The red postcard arrived during the day while I was at work, and Ma saw it first. When I got home that evening, she was at the door waving the postcard at me, yelling, “Clara, Clara why are you making tsuris for our family by still writing to that man, that goy who I see now is a Communist and a Russian sympathizer?”

 I grabbed the postcard from Ma, excited to get something from Jesus, but like Ma I was shocked by the drawing. I knew that Trajeta Postal de Campa translated to “Campaign Postcard.” On the back of the postcard there was a pre-printed section on the top which started Condiciones Para Ganar La Guerra, “Conditions to Win the War” and ended: Del Manifesto del C.C. del Partido Comunista, “Of the Manifesto of the Central Committee of the Communist Party.” I’m sure that Ma looking at the postcard knew what Jesus was mixed up in, what with the Hammer and Sickle on the front and Manifesto! Partido Comunista! on the back.

  Ma was pacing back and forth and said in a trembling voice, “Wait til Pa comes home and we will put a stop to this thing you have with that man. You told me you were no longer writing to him and now, he writes about being a Communist. You must burn this postcard. It’s gerferlekt (dangerous) for us to have it.”

 I snuck a quick look at what Jesus wrote. His brief message contained the usual chiding and questions and reminders: “I haven’t heard from you lately… Write soon… How is your writing going? Send me something of your work…” Nothing about the war. But there was a censor’s stamp on the front of the postcard, so all he could write was pleasant innocuous things.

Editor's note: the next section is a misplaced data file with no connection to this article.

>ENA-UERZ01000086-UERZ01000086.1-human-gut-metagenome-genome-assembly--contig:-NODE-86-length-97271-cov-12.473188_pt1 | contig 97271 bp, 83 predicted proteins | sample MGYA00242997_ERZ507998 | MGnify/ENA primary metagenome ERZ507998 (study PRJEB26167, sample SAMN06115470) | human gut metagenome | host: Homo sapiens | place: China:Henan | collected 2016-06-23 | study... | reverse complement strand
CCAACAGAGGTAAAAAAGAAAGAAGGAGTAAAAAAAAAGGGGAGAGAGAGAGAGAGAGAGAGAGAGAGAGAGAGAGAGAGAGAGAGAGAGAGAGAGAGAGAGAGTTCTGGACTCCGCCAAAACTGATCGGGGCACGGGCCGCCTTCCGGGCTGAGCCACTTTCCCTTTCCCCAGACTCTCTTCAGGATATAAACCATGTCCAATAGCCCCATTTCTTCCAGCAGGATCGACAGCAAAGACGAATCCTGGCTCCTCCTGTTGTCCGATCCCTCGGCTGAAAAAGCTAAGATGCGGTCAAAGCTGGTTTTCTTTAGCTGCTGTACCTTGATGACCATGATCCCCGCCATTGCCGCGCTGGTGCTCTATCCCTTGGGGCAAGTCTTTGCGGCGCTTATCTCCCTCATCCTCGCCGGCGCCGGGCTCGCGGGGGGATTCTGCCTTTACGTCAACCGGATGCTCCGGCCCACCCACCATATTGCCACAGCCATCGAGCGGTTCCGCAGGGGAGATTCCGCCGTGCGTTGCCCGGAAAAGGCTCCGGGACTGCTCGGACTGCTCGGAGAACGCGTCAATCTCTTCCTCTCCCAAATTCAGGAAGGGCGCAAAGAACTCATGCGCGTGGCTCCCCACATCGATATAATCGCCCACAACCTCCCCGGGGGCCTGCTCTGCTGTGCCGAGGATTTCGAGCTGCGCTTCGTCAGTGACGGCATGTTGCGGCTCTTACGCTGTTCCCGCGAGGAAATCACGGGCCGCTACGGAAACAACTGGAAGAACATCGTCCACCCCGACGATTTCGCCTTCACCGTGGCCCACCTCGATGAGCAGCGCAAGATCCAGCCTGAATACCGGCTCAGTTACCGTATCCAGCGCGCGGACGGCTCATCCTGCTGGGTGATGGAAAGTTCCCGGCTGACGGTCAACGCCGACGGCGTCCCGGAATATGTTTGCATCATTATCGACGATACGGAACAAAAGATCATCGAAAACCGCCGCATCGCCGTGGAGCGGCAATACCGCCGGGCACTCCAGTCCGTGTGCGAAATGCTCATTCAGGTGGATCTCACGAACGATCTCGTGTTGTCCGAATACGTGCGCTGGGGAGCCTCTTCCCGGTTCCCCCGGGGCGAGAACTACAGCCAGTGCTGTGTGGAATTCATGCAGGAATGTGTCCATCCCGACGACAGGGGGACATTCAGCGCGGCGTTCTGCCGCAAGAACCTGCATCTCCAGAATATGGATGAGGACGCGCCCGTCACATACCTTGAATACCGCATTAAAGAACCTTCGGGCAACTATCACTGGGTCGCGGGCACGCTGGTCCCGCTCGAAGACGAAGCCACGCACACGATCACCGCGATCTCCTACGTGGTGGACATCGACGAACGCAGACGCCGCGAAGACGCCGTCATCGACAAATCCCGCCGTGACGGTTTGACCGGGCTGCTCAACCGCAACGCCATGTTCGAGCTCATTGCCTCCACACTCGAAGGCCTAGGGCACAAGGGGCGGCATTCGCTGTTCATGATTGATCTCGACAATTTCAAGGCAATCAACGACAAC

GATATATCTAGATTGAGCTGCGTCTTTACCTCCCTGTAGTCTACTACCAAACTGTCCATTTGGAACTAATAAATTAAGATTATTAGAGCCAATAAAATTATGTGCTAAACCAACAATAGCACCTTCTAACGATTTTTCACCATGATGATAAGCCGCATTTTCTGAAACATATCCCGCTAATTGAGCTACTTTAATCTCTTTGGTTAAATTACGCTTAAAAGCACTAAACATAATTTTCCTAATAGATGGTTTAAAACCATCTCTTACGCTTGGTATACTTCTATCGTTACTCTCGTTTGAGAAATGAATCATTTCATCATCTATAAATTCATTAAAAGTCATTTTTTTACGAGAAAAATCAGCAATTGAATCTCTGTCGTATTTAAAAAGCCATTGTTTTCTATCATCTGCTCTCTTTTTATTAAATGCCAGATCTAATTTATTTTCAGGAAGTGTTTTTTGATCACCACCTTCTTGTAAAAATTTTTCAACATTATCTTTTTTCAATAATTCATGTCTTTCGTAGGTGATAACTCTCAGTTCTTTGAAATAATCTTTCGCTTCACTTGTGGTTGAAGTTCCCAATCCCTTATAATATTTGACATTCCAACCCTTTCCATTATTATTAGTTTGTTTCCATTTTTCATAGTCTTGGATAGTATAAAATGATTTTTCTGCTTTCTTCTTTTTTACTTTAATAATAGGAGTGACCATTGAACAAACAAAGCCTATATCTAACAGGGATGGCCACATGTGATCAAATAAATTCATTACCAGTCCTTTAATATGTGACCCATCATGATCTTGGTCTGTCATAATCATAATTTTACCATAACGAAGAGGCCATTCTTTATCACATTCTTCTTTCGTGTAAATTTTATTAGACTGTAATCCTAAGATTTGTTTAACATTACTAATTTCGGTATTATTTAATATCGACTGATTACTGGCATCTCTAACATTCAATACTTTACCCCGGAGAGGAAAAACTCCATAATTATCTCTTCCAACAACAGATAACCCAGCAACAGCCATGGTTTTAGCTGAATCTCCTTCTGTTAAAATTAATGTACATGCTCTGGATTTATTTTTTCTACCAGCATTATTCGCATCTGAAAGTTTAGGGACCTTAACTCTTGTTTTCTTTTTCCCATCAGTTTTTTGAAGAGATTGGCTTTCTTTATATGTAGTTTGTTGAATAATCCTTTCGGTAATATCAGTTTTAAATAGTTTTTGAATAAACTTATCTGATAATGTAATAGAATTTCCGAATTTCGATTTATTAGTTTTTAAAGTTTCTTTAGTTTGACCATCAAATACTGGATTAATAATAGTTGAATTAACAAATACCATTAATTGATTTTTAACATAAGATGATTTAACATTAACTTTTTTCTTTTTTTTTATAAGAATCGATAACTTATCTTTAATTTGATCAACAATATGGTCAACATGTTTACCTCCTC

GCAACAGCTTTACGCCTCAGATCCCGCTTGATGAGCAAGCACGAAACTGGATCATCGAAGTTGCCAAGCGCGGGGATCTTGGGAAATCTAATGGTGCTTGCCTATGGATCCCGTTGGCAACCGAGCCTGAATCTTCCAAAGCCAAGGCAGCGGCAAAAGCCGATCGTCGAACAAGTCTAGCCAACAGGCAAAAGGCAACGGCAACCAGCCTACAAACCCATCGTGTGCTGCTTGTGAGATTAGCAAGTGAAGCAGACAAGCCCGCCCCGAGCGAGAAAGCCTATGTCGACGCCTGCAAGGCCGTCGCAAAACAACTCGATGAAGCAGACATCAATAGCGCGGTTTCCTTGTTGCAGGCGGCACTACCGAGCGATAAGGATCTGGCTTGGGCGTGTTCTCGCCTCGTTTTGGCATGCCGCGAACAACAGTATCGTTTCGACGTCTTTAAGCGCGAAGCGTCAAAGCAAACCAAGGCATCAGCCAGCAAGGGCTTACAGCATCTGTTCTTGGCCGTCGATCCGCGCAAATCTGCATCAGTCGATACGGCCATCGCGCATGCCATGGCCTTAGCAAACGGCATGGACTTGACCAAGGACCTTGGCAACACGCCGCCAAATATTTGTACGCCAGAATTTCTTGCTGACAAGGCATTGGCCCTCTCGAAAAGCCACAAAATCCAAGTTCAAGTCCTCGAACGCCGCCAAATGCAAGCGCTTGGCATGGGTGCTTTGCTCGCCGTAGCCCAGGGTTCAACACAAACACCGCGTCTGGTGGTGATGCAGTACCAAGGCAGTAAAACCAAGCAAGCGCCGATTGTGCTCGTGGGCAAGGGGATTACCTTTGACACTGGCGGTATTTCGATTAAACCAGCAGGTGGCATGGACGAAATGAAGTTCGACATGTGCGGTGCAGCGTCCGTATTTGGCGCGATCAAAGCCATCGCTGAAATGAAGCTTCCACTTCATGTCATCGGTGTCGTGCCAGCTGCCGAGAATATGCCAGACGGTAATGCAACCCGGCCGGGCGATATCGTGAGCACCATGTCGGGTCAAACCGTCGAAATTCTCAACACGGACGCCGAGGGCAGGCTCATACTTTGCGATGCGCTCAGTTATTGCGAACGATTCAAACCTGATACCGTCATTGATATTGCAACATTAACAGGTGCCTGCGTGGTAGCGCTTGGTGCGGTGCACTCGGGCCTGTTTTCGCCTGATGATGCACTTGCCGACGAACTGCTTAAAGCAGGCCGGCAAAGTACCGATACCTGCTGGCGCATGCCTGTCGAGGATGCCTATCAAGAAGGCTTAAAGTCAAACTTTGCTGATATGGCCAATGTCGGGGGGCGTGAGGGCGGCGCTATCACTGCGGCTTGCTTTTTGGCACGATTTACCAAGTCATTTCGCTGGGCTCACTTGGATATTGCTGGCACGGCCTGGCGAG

Pa came home, late as usual. He worked long hours at The Central Press which was located near the Chicago Stock Exchange. During the Depression, especially after Franklin Roosevelt became president, Pa and his Swedish-American business partner LeRoy Dickenson got lots of work from stock brokers. Then as now, except at the beginning of the Depression stock brokers make out like gang-busters. I wish I had been more of a risk taker and had invested in the stock market during my lifetime. I could have made out like gang-busters too, or I could have lost my small financial nest egg. Woulda, coulda, shoulda. Water over the dam, as they say and in the 1930’s I was glad to be working, contributing to the family’s finances, with a little money left over to buy a pretty dress now and then and to pay for my evening journalism classes at Northwestern.

 Ma gave the postcard to Pa and shared her fears about Jesus, not ever calling him by his name. Pa looked at it carefully, quietly. Pa was always quiet when Ma began ranting. He was mild-mannered by nature and kept his opinions, this time about the Soviet Union and Communism, to himself.